First, we listened to recorded intervention discussions and exit interviews and transcribed caregiver statements related to aging, including self-recognition of life span changes, and age-related changes and problems, such as lifestyle changes, as a result of deconditioning, chronic diseases, or other primary causes, and health concerns for them or their spouse. Next, transcript excerpts were inductively analyzed using a process of theme analysis (Creswell, 1998). Given that the goal of this exploratory study was to describe aspects of aging-related stress for older spousal caregivers, cases were combined and open coding of the excerpts was used to suggest themes. To establish validity, the data were independently coded by two individuals and discussed among members of the research team to resolve differences (Creswell, 1998).
At the time of analysis, six cases were identified from the larger study. However, two older caregivers were not spouses, and thus were excluded from the study. Overall, four cases were included, each with three audiorecorded intervention visits that were conducted face-to-face and an exit interview (a total of 16 audiorecordings). Two of these caregivers were recently bereaved at the time of the study. The average intervention visit was 37 minutes, and the average exit interview was 12 minutes. Mean patient age was 85.25, and mean caregiver age was 82. Three of the four caregivers were wives caring for their husbands, and all but one patient lived with their spouse (Table).
Summary of Caregiver and Patient Characteristics
Cases depicted that caregiving stress primarily involved the patients’ cognitive deficiencies rather than physical decline. Compromised due to disease or aging-related dementia, older caregivers reported that their spouses were easily confused and would not follow directions. Walter, a 96-year-old caregiver explained that his wife would get “ticked off” because “she doesn’t understand what’s happening to her.… It takes her mind sometimes.” Eliza, who had been providing care for her 90-year-old husband for more than 3 years, admitted that her husband “doesn’t really comprehend what hospice is all about” because his “short-term memory is gone.” Memory loss and dementia were discussed as factors that created a more stressful environment for these older caregivers. Maive, a bereaved caregiver whose husband was diagnosed with lung cancer and brain tumors, explained that her husband didn’t “know what they diagnosed and there’s no way I could help him through that, and that really, really bothered me.”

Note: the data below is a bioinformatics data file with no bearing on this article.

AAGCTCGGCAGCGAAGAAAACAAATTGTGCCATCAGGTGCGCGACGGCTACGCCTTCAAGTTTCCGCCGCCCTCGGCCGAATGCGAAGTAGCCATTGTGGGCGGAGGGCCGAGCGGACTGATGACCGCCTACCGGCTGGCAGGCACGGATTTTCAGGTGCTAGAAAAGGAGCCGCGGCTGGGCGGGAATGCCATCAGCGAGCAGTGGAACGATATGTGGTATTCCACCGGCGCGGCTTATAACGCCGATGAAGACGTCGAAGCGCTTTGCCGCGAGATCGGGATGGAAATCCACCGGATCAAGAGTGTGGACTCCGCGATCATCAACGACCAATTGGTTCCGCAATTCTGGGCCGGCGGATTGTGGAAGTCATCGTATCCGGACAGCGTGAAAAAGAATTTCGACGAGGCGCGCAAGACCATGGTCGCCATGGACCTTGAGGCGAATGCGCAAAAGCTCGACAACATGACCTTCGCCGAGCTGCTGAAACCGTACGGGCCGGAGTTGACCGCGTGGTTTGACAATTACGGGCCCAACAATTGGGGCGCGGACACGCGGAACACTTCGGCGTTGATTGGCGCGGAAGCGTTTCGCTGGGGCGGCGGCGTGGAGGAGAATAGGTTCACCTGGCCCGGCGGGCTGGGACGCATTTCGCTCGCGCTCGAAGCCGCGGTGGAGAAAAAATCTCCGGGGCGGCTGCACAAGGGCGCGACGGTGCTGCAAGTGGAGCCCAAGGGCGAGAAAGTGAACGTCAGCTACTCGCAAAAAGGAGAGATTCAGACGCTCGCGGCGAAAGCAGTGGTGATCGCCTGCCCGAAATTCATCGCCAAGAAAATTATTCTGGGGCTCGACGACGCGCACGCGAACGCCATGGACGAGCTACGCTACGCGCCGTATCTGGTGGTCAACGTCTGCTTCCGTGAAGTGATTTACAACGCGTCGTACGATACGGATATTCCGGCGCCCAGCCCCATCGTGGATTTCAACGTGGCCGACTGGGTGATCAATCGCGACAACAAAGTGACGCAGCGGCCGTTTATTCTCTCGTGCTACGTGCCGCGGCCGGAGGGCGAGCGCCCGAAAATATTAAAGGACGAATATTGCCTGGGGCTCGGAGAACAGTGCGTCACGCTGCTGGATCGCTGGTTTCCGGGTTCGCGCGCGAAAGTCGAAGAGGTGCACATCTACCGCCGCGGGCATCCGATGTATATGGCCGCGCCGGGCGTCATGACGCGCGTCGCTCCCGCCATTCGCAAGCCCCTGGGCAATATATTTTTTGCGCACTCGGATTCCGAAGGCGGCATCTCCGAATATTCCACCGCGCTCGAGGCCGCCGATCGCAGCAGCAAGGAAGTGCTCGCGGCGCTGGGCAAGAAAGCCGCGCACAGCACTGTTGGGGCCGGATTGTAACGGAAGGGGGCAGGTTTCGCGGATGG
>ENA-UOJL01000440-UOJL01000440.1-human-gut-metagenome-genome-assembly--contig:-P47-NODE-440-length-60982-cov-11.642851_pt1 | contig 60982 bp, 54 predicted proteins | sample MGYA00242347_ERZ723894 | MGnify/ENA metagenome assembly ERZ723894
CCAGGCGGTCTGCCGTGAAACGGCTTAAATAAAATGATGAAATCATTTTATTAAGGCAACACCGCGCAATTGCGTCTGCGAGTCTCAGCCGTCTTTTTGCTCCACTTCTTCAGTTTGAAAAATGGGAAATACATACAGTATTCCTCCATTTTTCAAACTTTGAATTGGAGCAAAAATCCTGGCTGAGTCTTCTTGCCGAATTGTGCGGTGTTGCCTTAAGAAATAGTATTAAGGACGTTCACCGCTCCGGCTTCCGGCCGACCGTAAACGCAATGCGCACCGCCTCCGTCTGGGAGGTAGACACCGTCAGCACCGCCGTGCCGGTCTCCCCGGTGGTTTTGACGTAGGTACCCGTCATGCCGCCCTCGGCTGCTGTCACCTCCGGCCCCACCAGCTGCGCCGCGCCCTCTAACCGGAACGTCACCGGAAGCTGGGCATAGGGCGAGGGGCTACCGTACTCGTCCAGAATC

All four cases highlighted the complexity of decision making about patient placement in geriatric caregiving situations. Determining whether the patient should remain at home forced older spousal caregivers to question their ability to provide care, which complemented or contradicted recommendations from family and health care professionals. Uncertainty about quality of care was prominent for all caregivers, especially for Maive, who opted to move her husband to an assisted living facility. She felt responsible for not only moving him to the facility, but for taking “him out of this house,” explaining that she “didn’t want to make that decision.” Caregiver cases illustrated few options for older caregivers, and caregivers talked about few choices when it came to making decisions.
All of the caregivers talked about the challenge of addressing patient care needs while simultaneously experiencing declines in their own health. Challenges to meeting their spouses’ care needs were confounded by their own aging process, which was accelerated by caregiving.
Three of the four caregiver cases involved spousal care lasting for more than 3 years, and caregivers acknowledged that caregiving limitations were associated with their own aging. When asked to list an obstacle to care provision, Walter said, “my own health condition.” Cases depicted financial constraints that created limited care opportunities, heightening caregiver concern about the cost of care and challenges to long-term caregiving.
In all four caregiver cases, couples had been married for more than 20 years, and personal values about caregiving stemmed from their longstanding role as a married partner. In each case, spousal caregivers reflected on their own caregiving efforts and had a hard time accepting less-than-perfect performance or their failure to measure up to self-constructed expectations.